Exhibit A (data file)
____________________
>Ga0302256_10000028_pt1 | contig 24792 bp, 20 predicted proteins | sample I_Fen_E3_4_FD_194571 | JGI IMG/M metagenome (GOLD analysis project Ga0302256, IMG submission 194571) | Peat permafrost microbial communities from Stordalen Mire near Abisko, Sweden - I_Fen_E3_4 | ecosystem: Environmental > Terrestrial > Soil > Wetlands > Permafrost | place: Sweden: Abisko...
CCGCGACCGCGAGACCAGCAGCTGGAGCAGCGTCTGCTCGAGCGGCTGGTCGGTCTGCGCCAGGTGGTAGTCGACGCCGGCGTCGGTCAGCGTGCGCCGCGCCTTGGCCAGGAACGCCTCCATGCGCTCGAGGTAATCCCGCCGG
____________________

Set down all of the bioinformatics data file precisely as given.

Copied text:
>Ga0302256_10000028_pt1 | contig 24792 bp, 20 predicted proteins | sample I_Fen_E3_4_FD_194571 | JGI IMG/M metagenome (GOLD analysis project Ga0302256, IMG submission 194571) | Peat permafrost microbial communities from Stordalen Mire near Abisko, Sweden - I_Fen_E3_4 | ecosystem: Environmental > Terrestrial > Soil > Wetlands > Permafrost | place: Sweden: Abisko...
CCGCGACCGCGAGACCAGCAGCTGGAGCAGCGTCTGCTCGAGCGGCTGGTCGGTCTGCGCCAGGTGGTAGTCGACGCCGGCGTCGGTCAGCGTGCGCCGCGCCTTGGCCAGGAACGCCTCCATGCGCTCGAGGTAATCCCGCCGG